Naturally, much of Bulgakov’s frustration with the socio-political systems of his day bleeds through the story, an exploration of human nature in a sometimes highly surreal and seemingly random setting. Bulgakov’s imagination takes playful leaps, embroidering recurring symbols throughout. I also feel how we interpret these fanciful routines and playful satire within the stories is completely up to the reader.
This is the first time I’ve read the book and I can see there is definitely *something* there otherwise people wouldn’t go on about the book so much. But I also suspect I’ll have to read a little more Russian literature so that my cultural references are more up to scratch. Maybe with subsequent rereads I’ll “get” more of what is going on. What I did appreciate was that each chapter was almost a standalone tale in itself, which made it easier for me to work through the story.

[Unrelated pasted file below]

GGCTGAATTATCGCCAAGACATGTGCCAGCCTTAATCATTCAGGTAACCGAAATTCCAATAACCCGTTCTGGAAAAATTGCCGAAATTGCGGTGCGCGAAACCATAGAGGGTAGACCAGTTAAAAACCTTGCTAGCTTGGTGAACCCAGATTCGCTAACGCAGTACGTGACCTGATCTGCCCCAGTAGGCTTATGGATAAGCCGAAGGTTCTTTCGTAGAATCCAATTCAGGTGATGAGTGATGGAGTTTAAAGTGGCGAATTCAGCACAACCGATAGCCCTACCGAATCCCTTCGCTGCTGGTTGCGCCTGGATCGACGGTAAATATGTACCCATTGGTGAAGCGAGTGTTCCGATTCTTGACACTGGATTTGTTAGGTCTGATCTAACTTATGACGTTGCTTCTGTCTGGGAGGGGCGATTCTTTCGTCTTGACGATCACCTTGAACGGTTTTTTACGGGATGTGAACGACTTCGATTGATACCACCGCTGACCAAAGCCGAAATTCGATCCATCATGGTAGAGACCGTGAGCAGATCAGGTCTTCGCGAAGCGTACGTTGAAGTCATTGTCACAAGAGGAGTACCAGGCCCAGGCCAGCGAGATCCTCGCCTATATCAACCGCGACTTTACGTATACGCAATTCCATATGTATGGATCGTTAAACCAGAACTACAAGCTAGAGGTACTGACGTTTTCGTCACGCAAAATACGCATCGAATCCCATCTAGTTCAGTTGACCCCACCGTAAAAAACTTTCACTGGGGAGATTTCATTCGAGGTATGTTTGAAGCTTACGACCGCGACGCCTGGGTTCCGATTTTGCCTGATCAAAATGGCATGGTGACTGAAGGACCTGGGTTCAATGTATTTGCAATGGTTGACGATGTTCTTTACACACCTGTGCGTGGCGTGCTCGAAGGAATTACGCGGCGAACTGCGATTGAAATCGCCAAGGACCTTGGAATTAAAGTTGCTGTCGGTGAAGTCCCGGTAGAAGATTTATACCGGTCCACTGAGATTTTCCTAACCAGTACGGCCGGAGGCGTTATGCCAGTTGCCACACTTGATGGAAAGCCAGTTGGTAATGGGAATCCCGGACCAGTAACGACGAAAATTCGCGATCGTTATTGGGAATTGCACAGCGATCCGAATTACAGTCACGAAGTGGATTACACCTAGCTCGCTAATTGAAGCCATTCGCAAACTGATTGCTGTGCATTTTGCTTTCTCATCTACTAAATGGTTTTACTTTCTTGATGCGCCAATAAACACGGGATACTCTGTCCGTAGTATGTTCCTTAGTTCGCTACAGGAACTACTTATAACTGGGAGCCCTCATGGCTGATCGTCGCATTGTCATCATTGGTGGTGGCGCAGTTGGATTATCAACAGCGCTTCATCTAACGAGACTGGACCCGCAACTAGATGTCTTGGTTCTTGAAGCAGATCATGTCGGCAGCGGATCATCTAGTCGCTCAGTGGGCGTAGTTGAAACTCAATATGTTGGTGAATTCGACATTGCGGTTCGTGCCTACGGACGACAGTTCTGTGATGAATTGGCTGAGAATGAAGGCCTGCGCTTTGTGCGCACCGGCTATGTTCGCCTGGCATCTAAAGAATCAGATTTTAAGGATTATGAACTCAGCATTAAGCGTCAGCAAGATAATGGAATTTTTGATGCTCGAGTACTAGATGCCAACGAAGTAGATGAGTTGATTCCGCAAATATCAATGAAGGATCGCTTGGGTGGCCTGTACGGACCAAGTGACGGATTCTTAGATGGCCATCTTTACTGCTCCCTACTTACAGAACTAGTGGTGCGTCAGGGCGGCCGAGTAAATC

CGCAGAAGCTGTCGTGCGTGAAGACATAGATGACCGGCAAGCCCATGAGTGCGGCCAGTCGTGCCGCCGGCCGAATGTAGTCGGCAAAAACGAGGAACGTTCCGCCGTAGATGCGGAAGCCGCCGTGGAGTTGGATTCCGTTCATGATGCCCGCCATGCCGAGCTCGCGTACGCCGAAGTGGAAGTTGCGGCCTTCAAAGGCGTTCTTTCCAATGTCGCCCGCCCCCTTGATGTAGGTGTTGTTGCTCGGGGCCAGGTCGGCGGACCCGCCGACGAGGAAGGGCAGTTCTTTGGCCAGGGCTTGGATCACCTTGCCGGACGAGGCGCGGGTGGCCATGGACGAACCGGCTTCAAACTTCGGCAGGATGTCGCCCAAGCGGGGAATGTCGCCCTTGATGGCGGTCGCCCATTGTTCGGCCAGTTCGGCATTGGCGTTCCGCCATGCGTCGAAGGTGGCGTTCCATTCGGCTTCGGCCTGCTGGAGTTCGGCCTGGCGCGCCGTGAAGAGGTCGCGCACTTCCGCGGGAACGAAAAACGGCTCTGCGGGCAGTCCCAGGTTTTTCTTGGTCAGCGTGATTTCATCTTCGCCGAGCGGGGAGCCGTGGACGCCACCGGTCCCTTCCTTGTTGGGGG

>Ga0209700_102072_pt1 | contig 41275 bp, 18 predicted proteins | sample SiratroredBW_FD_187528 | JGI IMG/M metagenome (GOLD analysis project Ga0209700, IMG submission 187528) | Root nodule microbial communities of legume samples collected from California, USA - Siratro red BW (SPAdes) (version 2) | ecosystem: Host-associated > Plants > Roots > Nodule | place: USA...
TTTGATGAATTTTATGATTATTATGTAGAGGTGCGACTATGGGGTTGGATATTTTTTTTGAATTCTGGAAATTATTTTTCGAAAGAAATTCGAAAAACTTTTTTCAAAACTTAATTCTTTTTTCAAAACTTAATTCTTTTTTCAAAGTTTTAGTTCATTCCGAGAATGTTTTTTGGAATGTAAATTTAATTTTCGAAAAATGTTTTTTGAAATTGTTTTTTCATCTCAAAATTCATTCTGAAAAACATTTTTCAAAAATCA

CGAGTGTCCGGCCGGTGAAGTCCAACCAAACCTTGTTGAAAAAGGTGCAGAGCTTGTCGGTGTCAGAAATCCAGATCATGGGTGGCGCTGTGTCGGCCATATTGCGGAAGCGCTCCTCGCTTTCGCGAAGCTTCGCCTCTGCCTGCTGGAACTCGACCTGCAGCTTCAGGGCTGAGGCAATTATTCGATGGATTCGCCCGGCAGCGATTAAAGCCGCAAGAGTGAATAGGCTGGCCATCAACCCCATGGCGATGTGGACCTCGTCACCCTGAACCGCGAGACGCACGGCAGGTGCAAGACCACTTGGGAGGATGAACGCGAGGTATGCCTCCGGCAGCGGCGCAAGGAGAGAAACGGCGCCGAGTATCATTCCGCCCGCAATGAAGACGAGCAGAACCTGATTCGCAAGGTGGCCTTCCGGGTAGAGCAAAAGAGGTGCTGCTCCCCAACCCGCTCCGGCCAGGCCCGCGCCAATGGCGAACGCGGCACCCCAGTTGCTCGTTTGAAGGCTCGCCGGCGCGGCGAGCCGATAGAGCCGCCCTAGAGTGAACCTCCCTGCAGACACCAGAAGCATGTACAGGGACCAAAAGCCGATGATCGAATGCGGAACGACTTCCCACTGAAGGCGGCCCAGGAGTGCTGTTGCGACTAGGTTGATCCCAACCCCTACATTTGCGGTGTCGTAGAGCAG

Bulgakov holds up a mirror to people’s hypocrisy, and finds the sense of ridiculousness in everyday occurrence that we accept and take for granted.